The first time I ever heard a calorie count for a restaurant menu item was about 20 years ago. I found out a Blooming Onion at Outback Steakhouse was 1,954 calories, with a whopping 154.71 grams of fat.
I remember being shocked. Really?!? It is just a vegetable… Anyhow- the restaurant was relatively new, I had a chance to recover myself, and I have never even looked at a Blooming Onion again.
Here’s the point: Calorie counts work for me.
Apparently it isn’t true for everyone, but a lot of us eat better if we know up front the nutritional cost of an item, particularly if we are ordering at a restaurant or fast food chain.
So I was pleased when the Affordable Care Act [ACA] made calorie counts mandatory for many businesses. Surely that couldn’t be as controversial as so many other parts of the law?
That was a naïve assumption on my part.
I want to give you a bit of information about what the law requires and outline both sides of the controversy, with some links (speaking of links-160 calories for two link sausages at IHOP) for you to study more as you want…
Publicly posted calorie counts have been recommended by the American Heart Association, the American Cancer Association, and the Centers for Disease Control and Prevention. Numerous municipalities (such as New York City) and states (such as California and New Jersey) have adopted similar measures. *
Along those lines, the Affordable Care Act amended the Federal Food, Drug, and Cosmetic Act to require calorie and other nutrition labeling “for standard menu items offered for sale in a restaurant or similar retail food establishment that is part of a chain with 20 or more locations, doing business under the same name, and offering for sale substantially the same menu items.”
Any restaurant “or similar food establishment” is to post “in a clear and conspicuous manner” the caloric information for each item. Exceptions are made for items not usually listed on a menu (such as condiments), daily specials, custom orders, or items being market-tested for less than 90 days.
For more definitions and examples of what the regulations are meant to entail go to this link. Vending machines are also covered under the law, as explained here.
Given we have seen nutritional labeling on our food since the 1960’s, expanding full disclosure into fast food and restaurant chains may not seem that big of a deal- but as is true with all things ACA- this portion of the law has received significant pushback.
What’s the Beef?
The final FDA rules putting this portion of the ACA into action were supposed to go live December 2015- but the agency “caved in” to lobbying pressure last summer and delayed enactment for another year.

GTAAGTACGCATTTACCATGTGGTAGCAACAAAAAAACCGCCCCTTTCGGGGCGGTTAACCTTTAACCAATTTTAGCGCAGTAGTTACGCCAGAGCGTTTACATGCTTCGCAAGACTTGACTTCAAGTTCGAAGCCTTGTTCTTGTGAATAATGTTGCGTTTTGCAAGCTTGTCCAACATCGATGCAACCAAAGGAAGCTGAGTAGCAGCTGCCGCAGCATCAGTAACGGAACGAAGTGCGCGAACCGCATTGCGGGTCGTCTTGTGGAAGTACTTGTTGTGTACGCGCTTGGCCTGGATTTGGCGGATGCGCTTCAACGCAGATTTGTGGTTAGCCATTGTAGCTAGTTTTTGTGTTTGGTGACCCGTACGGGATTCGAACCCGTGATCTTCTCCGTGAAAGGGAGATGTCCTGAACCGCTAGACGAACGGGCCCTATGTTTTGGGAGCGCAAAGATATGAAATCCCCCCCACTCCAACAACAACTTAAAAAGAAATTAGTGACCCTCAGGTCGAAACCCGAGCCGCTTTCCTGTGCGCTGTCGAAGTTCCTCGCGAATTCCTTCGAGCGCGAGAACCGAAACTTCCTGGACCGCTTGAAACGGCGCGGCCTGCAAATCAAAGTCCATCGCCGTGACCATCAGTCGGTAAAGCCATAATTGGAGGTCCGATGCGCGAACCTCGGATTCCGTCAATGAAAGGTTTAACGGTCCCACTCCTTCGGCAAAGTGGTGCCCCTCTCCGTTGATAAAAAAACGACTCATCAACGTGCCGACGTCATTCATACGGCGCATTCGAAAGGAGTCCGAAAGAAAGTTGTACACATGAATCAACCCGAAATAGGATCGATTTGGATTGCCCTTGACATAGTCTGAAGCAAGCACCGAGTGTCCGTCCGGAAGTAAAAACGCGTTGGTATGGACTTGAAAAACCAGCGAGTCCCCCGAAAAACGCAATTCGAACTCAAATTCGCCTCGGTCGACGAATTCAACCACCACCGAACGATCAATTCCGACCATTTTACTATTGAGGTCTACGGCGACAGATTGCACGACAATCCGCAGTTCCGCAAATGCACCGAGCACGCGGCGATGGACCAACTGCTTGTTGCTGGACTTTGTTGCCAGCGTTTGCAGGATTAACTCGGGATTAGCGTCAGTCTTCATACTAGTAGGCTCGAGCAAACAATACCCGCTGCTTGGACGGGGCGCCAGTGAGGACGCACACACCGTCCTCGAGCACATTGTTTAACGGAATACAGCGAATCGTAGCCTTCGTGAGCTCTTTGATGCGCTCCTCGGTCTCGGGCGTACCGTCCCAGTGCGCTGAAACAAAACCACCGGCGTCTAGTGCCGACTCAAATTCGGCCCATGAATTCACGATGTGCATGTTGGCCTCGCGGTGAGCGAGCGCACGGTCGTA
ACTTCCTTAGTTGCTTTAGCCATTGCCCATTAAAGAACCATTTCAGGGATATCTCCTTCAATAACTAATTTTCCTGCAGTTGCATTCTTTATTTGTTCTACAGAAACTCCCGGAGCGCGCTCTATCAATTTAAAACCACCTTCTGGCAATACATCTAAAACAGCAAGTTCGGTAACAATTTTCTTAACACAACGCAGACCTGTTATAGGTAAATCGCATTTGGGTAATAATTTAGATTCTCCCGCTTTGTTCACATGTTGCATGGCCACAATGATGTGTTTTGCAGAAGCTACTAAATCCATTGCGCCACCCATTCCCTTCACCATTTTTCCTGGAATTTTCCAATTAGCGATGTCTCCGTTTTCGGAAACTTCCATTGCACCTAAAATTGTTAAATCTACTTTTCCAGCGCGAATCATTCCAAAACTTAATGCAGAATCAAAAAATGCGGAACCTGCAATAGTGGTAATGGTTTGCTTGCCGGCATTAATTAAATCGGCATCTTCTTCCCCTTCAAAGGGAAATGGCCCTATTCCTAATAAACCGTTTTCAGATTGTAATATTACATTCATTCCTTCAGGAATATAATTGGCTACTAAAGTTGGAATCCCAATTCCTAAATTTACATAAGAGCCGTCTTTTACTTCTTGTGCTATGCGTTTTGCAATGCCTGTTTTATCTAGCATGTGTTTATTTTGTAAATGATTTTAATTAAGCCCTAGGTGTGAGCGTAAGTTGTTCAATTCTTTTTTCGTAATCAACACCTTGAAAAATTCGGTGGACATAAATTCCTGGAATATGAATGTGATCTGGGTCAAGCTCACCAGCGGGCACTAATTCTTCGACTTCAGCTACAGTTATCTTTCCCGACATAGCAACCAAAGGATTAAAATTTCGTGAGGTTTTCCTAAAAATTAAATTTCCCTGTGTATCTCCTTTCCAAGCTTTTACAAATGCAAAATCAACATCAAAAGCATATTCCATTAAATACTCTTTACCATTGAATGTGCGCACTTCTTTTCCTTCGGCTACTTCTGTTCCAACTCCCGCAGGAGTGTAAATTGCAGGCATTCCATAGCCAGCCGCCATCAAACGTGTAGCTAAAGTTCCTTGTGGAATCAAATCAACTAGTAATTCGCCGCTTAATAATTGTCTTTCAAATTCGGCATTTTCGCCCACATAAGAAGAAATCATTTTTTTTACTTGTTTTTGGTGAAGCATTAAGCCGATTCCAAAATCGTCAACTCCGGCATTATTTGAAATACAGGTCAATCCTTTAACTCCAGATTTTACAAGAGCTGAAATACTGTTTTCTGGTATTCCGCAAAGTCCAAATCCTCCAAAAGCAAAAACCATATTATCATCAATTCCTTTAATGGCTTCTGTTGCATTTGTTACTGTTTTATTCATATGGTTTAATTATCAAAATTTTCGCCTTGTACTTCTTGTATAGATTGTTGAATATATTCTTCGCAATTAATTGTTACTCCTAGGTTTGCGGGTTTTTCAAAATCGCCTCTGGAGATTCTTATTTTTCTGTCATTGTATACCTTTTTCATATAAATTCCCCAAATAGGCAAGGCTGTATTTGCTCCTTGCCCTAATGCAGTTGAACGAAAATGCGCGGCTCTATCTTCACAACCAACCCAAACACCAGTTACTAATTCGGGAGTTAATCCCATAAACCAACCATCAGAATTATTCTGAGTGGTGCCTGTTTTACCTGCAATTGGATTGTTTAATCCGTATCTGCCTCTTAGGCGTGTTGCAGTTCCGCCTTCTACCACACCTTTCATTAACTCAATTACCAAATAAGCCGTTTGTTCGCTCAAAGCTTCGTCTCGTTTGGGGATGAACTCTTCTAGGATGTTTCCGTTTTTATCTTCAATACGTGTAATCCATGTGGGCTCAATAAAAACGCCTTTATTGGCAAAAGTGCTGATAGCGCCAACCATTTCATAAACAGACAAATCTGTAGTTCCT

What stopped this simple idea?
The idea of publishing calorie counts right on the menu raised concerns for people in the food business- but in particular the pizza industry went on a lobbying binge. A Dominos Executive declared the new regulations “a disaster for everybody.” I am sure that has nothing to do with the nutritional content of pizza, but I am reminded of when I was a nurse many moons ago we used pizza [not hot fudge sundaes] to deliver sugars to diabetics participating in a prestigious national diabetes study.
But I digress.
To be fair- there were other concerns raised– such as how do you list calories in a burrito when there are endless options for what is included in that tortilla? How do you do calorie counts for take-out ordered by phone? And who is going to police this entire new world of government intervention?
Last but not least- many detractors will tell you posting calorie counts don’t work– you can’t make Americans eat better. But of course there are alternate studies that show informing the public about what they are eating does, in fact, make a difference. You might not change all behavior, but you can start to change the health habits of some. Isn’t that enough?
I Just Like Them
So forgive me for being simplistic and easily manipulated- but I like calorie postings. And I have a feeling I am not alone.
In all fairness to the restaurants I randomly picked for examples already, I did get those calorie counts from their own websites. Some were a lot easier to find than others- but they were there.
The question is not can you find caloric information- it is whether it will stare back at you as you drool over the menu in a carbohydrate/fat fueled fantasy when you stand at the window ordering.
Which brings me to give a shout-out to companies that have already started to post their calorie counts on their menu- just as the ACA/FDA imagined.
Starbucks took that on voluntarily in June of 2013, and McDonalds did back in September 2012. To both, and to others who have (or will) followed suit- I say thank you.
But also “No Thank you”- I do not want fries (380 calories) or a Java Chip Frappuccino (440 calories) with that.
Want to Know More?
* In the middle of all the turmoil over the ACA/FDA Rules, the New Jersey state law is on hold waiting for final resolution of the federal law, as is California.
If you want to know more about the status of the FDA regulations, here is an excellent article from The Hill [a newspaper that covers Congress and politics- published in Washington D.C.]
If you want to know more about counting calories, here is a helpful article from U.S. News & World Report, and dos and don’ts from WebMD.
And these can help you help your kids: from the American Academy of Pediatrics and a kid friendly teaching tool here.